But the plot doesn’t involve Michigan alone. According to Post reporter Robert Costa, people close to Rudy Giuliani (who leads the legal campaign to save the president from defeat) acknowledge that the election is lost if the votes are all counted. Their only hope now is to force states to avoid certifying their respective results, prevent Biden from achieving a majority in the Electoral College, and throw the presidency to the House of Representatives where, presumably, the Republican-led majority of state delegations would reelect the president.
The plan is as diabolical as it is nonsensical. It is somehow more disdainful of the conventions that have preserved American comity than even progressive schemes to pack the courts, destroy the character of the Senate, and add new states to the Union. At least those advocating such harebrained schemes acknowledge the institutional obstacles in their path. For Trump’s allies, the biggest impediment to achieving their objective—the votes of hundreds of thousands of Americans—are simply waved away.
The president himself has embraced an unsubstantiated conspiracy theory that a voting equipment supply company rigged the election against him. Anyone who says otherwise—and they are numerous—is ignored or attacked. And when those voices of dissent come from within his own administration, they are summarily fired. The president doesn’t even bother to craft a cover story to justify his actions.
There is no persuasive effort underway. Indeed, public persuasion seems an afterthought. All you hear from the White House is Tchaikovsky on a loop.
None of this is particularly intimidating. It’s pitiful. What Trump is sacrificing amid these desperate efforts to cling to power is one of his best political assets: the perception that he is an effective pugilist in defense of what is his and, therefore, presumably a strong advocate for his constituents. That was only ever a matter of perception—Trump himself has confessed he’s more of a “whiner” than a fighter. But the president’s goal is to remain relevant within the party—a kingmaker ahead of 2022 and a resurgent force in 2024. The fiasco over which he presides only makes it easier for those Republicans who have to break from Trump and Trumpism to succeed him. Like the coup plotters, the Republicans mounting a hopeless last stand are sacrificing their legitimacy and honor in defense of a hill that is already overrun.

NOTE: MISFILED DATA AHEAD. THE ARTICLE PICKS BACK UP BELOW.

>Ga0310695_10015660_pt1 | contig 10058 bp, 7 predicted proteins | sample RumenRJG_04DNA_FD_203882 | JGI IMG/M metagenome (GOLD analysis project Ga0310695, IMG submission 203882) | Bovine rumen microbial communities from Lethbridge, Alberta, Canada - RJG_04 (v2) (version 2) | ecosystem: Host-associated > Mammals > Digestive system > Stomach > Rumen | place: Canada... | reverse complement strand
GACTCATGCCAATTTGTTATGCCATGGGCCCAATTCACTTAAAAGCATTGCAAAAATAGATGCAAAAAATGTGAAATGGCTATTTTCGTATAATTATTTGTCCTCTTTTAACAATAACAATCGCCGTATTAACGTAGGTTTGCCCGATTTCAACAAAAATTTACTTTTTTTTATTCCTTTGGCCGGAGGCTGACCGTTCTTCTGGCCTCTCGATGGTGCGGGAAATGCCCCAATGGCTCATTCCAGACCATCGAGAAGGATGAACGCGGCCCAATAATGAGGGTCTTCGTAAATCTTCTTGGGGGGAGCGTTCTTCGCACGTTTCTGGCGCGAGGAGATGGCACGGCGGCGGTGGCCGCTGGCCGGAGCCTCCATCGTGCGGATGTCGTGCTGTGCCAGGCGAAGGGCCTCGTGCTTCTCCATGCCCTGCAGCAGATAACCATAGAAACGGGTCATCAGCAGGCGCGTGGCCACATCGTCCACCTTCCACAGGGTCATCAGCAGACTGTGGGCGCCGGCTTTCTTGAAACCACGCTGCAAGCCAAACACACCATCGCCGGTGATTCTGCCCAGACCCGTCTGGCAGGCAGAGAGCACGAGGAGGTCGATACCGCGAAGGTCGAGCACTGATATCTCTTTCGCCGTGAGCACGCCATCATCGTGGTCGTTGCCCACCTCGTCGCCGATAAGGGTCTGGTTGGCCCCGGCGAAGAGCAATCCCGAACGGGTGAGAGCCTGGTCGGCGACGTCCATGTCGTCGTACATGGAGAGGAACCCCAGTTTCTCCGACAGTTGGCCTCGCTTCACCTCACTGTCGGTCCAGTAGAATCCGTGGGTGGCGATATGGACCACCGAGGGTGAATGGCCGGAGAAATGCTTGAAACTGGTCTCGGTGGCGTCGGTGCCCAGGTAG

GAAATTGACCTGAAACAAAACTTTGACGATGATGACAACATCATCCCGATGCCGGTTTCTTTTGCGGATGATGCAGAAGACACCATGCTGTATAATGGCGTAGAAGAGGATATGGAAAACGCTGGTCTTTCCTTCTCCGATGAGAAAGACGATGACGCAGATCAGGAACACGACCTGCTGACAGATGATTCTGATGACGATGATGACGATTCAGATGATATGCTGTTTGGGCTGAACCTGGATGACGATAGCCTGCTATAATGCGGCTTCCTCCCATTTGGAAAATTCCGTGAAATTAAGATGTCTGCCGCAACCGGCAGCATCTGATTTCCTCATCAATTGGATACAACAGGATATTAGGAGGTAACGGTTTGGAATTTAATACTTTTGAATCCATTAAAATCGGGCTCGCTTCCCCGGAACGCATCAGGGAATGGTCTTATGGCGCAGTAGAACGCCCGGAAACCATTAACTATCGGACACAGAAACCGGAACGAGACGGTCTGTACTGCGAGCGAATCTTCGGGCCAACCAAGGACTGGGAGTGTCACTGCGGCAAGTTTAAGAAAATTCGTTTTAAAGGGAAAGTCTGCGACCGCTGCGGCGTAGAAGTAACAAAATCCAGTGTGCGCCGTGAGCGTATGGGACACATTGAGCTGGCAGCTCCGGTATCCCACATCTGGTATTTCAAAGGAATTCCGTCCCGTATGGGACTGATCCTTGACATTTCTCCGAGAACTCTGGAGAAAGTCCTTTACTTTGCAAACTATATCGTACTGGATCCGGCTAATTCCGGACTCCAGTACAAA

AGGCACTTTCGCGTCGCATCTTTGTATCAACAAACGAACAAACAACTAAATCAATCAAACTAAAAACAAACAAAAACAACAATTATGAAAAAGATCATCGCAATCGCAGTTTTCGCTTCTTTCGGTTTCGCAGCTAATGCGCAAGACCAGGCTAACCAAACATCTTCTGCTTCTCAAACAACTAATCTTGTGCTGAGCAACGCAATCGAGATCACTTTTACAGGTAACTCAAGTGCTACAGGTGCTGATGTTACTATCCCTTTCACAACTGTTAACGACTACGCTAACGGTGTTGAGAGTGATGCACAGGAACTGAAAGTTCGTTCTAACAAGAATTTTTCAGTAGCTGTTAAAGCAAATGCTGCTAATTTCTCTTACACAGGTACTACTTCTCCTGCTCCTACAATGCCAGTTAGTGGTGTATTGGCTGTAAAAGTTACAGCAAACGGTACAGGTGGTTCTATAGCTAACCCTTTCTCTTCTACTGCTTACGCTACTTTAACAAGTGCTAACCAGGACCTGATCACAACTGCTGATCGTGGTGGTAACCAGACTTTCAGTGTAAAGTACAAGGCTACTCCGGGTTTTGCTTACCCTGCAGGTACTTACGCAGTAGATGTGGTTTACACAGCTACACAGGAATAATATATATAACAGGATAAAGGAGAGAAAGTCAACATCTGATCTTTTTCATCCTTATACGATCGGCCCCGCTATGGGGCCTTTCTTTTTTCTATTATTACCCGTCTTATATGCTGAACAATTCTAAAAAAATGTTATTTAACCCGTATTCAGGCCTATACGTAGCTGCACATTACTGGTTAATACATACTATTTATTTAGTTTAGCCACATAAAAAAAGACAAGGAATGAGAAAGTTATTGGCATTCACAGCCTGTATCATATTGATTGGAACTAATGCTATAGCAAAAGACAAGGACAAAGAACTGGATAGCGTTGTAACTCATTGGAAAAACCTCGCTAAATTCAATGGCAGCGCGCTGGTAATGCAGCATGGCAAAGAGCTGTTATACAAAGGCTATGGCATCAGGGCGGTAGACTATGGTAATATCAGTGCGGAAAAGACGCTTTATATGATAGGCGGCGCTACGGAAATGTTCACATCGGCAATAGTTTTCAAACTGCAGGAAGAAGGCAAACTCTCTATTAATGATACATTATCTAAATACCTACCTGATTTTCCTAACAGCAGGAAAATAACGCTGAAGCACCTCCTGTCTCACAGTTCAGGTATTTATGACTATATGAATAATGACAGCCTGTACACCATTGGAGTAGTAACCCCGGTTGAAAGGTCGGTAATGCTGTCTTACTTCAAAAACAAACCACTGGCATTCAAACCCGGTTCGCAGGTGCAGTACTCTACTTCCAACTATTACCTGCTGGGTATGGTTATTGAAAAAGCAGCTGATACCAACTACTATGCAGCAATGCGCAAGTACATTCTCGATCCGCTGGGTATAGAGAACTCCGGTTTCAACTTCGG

But that sort of tawdry politics can wait for another day. The impropriety of it all cannot and should not be ignored. Yes, Trump voters feel like it shouldn’t have gone this way. They think it doesn’t make any sense, and there is too much smoke in the air for there to be no fire somewhere—anywhere. But those feelings are the byproduct of a deliberate misinformation campaign. Far from being menaced by this subterfuge, Trump’s Democratic opponents can summon only embarrassment for the president.
There is no modern analog for the display Republicans are engaging in—no parallel to which the right can point and claim their actions are justified by the standards of decency Democrats violated long ago. This is new. And though it may soon become more dangerous than it is today, the flailing tantrum in which the president’s final phalanx is engaged isn’t frightening as much as it is pathetic.